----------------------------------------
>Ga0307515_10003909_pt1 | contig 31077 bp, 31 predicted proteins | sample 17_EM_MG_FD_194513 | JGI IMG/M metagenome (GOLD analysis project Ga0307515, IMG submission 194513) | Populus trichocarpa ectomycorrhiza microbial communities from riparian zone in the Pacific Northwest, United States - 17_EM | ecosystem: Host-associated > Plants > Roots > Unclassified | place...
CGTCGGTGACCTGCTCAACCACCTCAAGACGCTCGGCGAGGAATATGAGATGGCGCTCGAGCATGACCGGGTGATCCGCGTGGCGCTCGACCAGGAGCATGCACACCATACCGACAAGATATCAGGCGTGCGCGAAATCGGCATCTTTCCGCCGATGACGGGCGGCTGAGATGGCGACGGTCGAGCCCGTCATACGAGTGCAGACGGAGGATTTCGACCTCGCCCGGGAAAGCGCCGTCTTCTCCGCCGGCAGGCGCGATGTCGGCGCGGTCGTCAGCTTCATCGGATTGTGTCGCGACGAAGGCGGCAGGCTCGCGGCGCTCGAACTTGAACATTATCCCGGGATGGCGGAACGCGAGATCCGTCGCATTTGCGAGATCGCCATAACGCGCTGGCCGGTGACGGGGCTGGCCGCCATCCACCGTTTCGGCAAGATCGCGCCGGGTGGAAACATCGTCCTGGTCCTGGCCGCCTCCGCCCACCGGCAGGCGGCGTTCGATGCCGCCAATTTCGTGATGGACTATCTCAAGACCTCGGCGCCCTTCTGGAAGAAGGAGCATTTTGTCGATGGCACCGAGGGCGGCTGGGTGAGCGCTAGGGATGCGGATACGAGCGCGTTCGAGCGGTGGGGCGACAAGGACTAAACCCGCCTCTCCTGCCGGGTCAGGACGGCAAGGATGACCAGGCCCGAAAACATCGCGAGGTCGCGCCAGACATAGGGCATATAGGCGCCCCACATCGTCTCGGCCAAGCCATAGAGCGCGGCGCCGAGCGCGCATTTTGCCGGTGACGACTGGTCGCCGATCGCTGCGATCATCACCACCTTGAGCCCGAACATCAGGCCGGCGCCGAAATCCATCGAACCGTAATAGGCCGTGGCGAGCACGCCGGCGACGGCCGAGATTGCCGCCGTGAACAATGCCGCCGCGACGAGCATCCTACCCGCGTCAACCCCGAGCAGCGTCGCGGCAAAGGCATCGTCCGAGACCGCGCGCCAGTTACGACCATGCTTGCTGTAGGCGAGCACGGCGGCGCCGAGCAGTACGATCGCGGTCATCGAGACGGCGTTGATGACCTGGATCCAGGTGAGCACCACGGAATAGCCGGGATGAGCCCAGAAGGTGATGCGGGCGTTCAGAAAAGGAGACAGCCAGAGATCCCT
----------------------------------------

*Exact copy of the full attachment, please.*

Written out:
>Ga0307515_10003909_pt1 | contig 31077 bp, 31 predicted proteins | sample 17_EM_MG_FD_194513 | JGI IMG/M metagenome (GOLD analysis project Ga0307515, IMG submission 194513) | Populus trichocarpa ectomycorrhiza microbial communities from riparian zone in the Pacific Northwest, United States - 17_EM | ecosystem: Host-associated > Plants > Roots > Unclassified | place...
CGTCGGTGACCTGCTCAACCACCTCAAGACGCTCGGCGAGGAATATGAGATGGCGCTCGAGCATGACCGGGTGATCCGCGTGGCGCTCGACCAGGAGCATGCACACCATACCGACAAGATATCAGGCGTGCGCGAAATCGGCATCTTTCCGCCGATGACGGGCGGCTGAGATGGCGACGGTCGAGCCCGTCATACGAGTGCAGACGGAGGATTTCGACCTCGCCCGGGAAAGCGCCGTCTTCTCCGCCGGCAGGCGCGATGTCGGCGCGGTCGTCAGCTTCATCGGATTGTGTCGCGACGAAGGCGGCAGGCTCGCGGCGCTCGAACTTGAACATTATCCCGGGATGGCGGAACGCGAGATCCGTCGCATTTGCGAGATCGCCATAACGCGCTGGCCGGTGACGGGGCTGGCCGCCATCCACCGTTTCGGCAAGATCGCGCCGGGTGGAAACATCGTCCTGGTCCTGGCCGCCTCCGCCCACCGGCAGGCGGCGTTCGATGCCGCCAATTTCGTGATGGACTATCTCAAGACCTCGGCGCCCTTCTGGAAGAAGGAGCATTTTGTCGATGGCACCGAGGGCGGCTGGGTGAGCGCTAGGGATGCGGATACGAGCGCGTTCGAGCGGTGGGGCGACAAGGACTAAACCCGCCTCTCCTGCCGGGTCAGGACGGCAAGGATGACCAGGCCCGAAAACATCGCGAGGTCGCGCCAGACATAGGGCATATAGGCGCCCCACATCGTCTCGGCCAAGCCATAGAGCGCGGCGCCGAGCGCGCATTTTGCCGGTGACGACTGGTCGCCGATCGCTGCGATCATCACCACCTTGAGCCCGAACATCAGGCCGGCGCCGAAATCCATCGAACCGTAATAGGCCGTGGCGAGCACGCCGGCGACGGCCGAGATTGCCGCCGTGAACAATGCCGCCGCGACGAGCATCCTACCCGCGTCAACCCCGAGCAGCGTCGCGGCAAAGGCATCGTCCGAGACCGCGCGCCAGTTACGACCATGCTTGCTGTAGGCGAGCACGGCGGCGCCGAGCAGTACGATCGCGGTCATCGAGACGGCGTTGATGACCTGGATCCAGGTGAGCACCACGGAATAGCCGGGATGAGCCCAGAAGGTGATGCGGGCGTTCAGAAAAGGAGACAGCCAGAGATCCCT